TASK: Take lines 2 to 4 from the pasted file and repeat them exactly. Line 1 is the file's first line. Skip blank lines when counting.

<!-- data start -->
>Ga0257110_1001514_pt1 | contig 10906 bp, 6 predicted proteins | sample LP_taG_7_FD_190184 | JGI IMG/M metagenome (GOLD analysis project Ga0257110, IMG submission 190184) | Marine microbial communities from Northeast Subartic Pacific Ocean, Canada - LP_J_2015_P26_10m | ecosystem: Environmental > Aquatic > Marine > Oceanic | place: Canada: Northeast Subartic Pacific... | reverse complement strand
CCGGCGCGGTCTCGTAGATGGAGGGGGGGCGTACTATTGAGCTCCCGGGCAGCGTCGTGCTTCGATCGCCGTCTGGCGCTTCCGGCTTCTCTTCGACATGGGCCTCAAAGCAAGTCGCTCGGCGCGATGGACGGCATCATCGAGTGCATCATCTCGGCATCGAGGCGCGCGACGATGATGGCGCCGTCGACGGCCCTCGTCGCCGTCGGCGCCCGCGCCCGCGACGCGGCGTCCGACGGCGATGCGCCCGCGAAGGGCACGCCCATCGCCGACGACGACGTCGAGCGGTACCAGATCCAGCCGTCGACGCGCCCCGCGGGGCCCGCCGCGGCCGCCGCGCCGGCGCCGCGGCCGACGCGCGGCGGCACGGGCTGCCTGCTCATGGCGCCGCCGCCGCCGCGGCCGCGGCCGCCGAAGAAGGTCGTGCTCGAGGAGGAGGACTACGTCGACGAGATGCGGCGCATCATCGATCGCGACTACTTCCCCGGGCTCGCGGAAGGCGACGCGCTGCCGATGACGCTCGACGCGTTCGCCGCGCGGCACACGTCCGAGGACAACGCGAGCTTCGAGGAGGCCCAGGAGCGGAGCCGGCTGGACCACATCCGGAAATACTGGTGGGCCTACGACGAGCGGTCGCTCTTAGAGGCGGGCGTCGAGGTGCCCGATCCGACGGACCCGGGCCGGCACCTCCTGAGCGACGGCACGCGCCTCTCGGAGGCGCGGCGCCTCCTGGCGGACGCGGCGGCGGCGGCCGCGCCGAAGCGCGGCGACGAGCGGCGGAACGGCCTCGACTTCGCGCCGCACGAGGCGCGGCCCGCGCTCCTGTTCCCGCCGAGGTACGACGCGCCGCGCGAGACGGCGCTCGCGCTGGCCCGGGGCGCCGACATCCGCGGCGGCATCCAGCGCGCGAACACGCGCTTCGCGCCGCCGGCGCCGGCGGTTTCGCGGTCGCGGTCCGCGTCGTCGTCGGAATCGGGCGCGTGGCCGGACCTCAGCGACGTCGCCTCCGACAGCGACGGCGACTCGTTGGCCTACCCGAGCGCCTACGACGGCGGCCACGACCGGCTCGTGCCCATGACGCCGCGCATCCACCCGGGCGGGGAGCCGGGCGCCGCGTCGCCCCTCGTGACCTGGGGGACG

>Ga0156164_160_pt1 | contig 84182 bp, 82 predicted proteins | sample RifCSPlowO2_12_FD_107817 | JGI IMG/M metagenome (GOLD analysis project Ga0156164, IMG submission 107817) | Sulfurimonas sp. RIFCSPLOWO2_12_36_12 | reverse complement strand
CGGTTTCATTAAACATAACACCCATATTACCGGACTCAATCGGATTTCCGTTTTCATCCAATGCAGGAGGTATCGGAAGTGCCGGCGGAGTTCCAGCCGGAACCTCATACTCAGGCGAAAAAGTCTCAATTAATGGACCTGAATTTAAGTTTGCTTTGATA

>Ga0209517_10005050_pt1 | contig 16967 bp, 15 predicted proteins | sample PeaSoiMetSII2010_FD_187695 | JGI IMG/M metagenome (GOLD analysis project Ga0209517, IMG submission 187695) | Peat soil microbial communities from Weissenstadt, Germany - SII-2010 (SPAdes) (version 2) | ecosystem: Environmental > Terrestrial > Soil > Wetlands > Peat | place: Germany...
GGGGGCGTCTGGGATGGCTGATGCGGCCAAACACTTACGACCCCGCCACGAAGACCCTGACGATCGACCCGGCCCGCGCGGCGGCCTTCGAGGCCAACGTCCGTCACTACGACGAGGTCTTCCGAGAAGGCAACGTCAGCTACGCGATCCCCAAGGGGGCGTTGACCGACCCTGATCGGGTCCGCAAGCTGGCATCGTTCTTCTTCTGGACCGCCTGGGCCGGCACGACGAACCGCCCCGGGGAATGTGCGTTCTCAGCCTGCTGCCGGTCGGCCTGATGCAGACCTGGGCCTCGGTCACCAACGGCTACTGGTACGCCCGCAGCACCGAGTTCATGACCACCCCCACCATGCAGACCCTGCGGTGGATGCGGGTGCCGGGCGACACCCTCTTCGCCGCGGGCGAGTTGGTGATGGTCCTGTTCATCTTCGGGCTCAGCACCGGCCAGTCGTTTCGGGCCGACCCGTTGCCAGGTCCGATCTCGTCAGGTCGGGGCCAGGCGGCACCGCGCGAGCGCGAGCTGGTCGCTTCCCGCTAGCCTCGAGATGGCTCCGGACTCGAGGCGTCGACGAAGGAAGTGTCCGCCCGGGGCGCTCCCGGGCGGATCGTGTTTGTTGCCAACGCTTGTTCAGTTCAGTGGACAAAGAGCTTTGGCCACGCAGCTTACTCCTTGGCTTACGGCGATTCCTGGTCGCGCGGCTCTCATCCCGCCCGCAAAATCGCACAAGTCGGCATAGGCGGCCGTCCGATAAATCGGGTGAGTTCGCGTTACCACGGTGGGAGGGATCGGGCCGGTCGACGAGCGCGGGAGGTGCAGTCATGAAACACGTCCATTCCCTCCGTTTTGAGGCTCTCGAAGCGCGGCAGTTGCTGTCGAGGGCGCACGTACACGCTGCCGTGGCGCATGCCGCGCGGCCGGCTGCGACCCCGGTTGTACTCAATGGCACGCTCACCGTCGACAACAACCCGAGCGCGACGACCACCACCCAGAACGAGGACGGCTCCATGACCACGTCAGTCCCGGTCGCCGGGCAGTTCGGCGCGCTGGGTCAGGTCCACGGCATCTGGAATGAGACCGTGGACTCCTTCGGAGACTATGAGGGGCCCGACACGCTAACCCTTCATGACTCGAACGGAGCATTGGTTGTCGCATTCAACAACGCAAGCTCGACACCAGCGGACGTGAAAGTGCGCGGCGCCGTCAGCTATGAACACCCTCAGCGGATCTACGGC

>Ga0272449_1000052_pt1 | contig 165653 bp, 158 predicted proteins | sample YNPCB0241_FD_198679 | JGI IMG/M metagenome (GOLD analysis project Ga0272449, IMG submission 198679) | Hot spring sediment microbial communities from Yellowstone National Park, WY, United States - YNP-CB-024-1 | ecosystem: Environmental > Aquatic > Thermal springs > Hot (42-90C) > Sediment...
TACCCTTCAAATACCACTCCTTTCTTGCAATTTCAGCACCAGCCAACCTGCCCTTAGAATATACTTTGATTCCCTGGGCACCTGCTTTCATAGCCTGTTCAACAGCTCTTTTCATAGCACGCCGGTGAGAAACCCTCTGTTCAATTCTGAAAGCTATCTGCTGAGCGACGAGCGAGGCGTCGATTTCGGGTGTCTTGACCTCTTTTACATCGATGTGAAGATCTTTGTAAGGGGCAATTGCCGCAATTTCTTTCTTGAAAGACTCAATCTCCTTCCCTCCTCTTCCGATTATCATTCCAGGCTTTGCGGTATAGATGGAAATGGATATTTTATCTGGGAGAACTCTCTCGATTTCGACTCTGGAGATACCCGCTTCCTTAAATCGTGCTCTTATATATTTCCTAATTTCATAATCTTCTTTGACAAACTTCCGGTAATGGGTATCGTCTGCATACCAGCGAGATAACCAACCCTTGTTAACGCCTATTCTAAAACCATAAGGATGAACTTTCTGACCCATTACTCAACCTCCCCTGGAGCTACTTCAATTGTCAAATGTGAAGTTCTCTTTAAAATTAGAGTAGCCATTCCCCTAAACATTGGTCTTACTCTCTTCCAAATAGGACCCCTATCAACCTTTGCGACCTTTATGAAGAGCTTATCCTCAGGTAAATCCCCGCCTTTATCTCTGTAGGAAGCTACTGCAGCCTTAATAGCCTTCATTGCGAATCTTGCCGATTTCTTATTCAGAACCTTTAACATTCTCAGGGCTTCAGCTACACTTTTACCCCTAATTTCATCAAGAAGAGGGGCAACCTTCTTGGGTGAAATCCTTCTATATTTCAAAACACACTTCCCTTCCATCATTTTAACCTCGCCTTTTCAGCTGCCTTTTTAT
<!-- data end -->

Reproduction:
CCGGCGCGGTCTCGTAGATGGAGGGGGGGCGTACTATTGAGCTCCCGGGCAGCGTCGTGCTTCGATCGCCGTCTGGCGCTTCCGGCTTCTCTTCGACATGGGCCTCAAAGCAAGTCGCTCGGCGCGATGGACGGCATCATCGAGTGCATCATCTCGGCATCGAGGCGCGCGACGATGATGGCGCCGTCGACGGCCCTCGTCGCCGTCGGCGCCCGCGCCCGCGACGCGGCGTCCGACGGCGATGCGCCCGCGAAGGGCACGCCCATCGCCGACGACGACGTCGAGCGGTACCAGATCCAGCCGTCGACGCGCCCCGCGGGGCCCGCCGCGGCCGCCGCGCCGGCGCCGCGGCCGACGCGCGGCGGCACGGGCTGCCTGCTCATGGCGCCGCCGCCGCCGCGGCCGCGGCCGCCGAAGAAGGTCGTGCTCGAGGAGGAGGACTACGTCGACGAGATGCGGCGCATCATCGATCGCGACTACTTCCCCGGGCTCGCGGAAGGCGACGCGCTGCCGATGACGCTCGACGCGTTCGCCGCGCGGCACACGTCCGAGGACAACGCGAGCTTCGAGGAGGCCCAGGAGCGGAGCCGGCTGGACCACATCCGGAAATACTGGTGGGCCTACGACGAGCGGTCGCTCTTAGAGGCGGGCGTCGAGGTGCCCGATCCGACGGACCCGGGCCGGCACCTCCTGAGCGACGGCACGCGCCTCTCGGAGGCGCGGCGCCTCCTGGCGGACGCGGCGGCGGCGGCCGCGCCGAAGCGCGGCGACGAGCGGCGGAACGGCCTCGACTTCGCGCCGCACGAGGCGCGGCCCGCGCTCCTGTTCCCGCCGAGGTACGACGCGCCGCGCGAGACGGCGCTCGCGCTGGCCCGGGGCGCCGACATCCGCGGCGGCATCCAGCGCGCGAACACGCGCTTCGCGCCGCCGGCGCCGGCGGTTTCGCGGTCGCGGTCCGCGTCGTCGTCGGAATCGGGCGCGTGGCCGGACCTCAGCGACGTCGCCTCCGACAGCGACGGCGACTCGTTGGCCTACCCGAGCGCCTACGACGGCGGCCACGACCGGCTCGTGCCCATGACGCCGCGCATCCACCCGGGCGGGGAGCCGGGCGCCGCGTCGCCCCTCGTGACCTGGGGGACG

>Ga0156164_160_pt1 | contig 84182 bp, 82 predicted proteins | sample RifCSPlowO2_12_FD_107817 | JGI IMG/M metagenome (GOLD analysis project Ga0156164, IMG submission 107817) | Sulfurimonas sp. RIFCSPLOWO2_12_36_12 | reverse complement strand
CGGTTTCATTAAACATAACACCCATATTACCGGACTCAATCGGATTTCCGTTTTCATCCAATGCAGGAGGTATCGGAAGTGCCGGCGGAGTTCCAGCCGGAACCTCATACTCAGGCGAAAAAGTCTCAATTAATGGACCTGAATTTAAGTTTGCTTTGATA